Before becoming president of the Sinn Fein Party from 1983 to 2018, Adams was jailed in the early 1970s under a terrorism law for being a member of the Irish Republican Army, something he long denied. He twice tried to escape, in 1973 and 1974, and was later convicted for the attempts.
At his most recent hearing last fall, Adams argued his imprisonment at HM Prison Maze in County Down, Northern Ireland, was unsafe and hadn't been "personally considered" by then-Northern Ireland Secretary of State Willie Whitelaw.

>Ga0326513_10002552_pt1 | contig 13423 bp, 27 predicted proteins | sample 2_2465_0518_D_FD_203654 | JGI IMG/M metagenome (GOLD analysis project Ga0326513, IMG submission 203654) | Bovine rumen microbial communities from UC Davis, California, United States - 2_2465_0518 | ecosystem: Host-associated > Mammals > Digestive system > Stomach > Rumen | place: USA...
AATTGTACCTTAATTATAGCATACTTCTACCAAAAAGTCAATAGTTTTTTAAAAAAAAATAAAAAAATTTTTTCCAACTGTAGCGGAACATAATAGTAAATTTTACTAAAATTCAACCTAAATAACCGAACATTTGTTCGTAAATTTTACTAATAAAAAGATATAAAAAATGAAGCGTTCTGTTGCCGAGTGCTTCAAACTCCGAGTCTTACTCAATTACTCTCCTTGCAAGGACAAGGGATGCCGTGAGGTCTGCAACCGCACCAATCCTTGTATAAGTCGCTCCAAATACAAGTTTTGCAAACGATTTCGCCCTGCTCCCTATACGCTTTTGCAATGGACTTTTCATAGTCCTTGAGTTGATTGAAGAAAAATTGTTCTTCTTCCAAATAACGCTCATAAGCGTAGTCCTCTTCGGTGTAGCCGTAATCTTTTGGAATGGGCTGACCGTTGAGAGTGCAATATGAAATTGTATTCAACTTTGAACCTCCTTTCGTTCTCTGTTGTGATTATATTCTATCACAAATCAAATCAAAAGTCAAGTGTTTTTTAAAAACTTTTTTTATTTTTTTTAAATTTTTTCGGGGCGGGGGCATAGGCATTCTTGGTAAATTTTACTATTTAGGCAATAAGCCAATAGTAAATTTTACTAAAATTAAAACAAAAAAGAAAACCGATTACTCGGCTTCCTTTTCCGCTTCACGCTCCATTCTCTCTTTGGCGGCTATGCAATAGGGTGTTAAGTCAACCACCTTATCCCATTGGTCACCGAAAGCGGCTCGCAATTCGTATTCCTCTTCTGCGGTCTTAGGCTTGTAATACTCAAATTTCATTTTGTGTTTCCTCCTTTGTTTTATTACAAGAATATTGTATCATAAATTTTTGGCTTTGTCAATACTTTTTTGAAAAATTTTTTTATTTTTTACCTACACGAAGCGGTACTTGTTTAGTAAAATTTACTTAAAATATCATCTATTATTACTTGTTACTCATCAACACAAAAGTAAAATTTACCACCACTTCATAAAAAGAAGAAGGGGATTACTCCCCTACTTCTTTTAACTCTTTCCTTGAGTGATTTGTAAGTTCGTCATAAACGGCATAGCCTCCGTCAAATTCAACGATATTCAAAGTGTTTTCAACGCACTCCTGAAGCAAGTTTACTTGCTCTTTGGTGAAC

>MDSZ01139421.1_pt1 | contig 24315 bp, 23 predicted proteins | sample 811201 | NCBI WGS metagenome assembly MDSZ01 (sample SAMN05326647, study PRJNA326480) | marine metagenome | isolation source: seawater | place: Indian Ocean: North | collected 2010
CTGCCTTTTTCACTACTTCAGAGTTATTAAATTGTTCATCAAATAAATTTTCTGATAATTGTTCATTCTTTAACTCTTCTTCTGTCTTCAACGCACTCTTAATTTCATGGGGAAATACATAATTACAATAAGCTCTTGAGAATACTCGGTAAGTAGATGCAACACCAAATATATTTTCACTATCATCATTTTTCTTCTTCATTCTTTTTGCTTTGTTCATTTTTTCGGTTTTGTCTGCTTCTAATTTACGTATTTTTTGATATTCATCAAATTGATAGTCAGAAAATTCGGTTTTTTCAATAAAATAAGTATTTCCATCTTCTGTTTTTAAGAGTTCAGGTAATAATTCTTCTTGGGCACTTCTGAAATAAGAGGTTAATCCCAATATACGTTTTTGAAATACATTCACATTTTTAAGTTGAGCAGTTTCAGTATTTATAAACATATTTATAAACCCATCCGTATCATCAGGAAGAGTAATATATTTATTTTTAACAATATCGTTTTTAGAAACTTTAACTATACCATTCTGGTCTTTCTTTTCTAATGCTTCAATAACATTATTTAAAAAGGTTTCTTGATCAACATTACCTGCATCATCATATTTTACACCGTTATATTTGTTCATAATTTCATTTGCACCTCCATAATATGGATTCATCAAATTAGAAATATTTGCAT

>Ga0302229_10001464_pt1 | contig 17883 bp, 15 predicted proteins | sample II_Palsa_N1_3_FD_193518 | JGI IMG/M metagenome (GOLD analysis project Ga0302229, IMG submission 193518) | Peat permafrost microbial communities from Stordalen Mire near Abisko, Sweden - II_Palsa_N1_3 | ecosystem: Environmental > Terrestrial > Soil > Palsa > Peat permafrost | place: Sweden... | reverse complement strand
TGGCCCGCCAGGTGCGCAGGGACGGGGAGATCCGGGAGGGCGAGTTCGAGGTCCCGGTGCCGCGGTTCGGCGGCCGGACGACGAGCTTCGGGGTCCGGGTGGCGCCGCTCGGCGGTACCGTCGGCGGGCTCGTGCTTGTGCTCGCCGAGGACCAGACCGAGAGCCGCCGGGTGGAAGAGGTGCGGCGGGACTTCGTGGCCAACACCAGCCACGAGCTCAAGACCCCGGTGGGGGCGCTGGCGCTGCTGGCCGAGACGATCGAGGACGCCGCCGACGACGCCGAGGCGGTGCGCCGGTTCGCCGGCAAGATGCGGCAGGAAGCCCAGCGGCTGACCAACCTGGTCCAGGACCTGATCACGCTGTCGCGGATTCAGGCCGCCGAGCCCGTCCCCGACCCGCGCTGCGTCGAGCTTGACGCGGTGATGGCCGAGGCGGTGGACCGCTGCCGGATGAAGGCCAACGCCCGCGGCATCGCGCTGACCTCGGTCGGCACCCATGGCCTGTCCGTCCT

Wednesday, the British high court agreed in a 14-page ruling.
"Mr. Adams's detention was unlawful, hence his convictions of attempting to escape from lawful custody were, likewise, unlawful," Judge Lord Kerr said at Wednesday's hearing. "The appeal is therefore allowed and his convictions are quashed."
"I have no regrets about my imprisonment except for the time I was separated from my family," Adams said after the decision. "However, we were not on our own. It is believed that around two thousand men and women were interned during [the prison's] four and a half years of operation."
Adams, 71, had been granted an appeal but the lower Northern Ireland Court of Appeals dismissed his claim in January 2018 before it went to the British Supreme Court.
Adams spent more than a decade as a lawmaker in Belfast. Most recently, he spent nine years representing the constituency of Louth in Ireland before leaving office in February.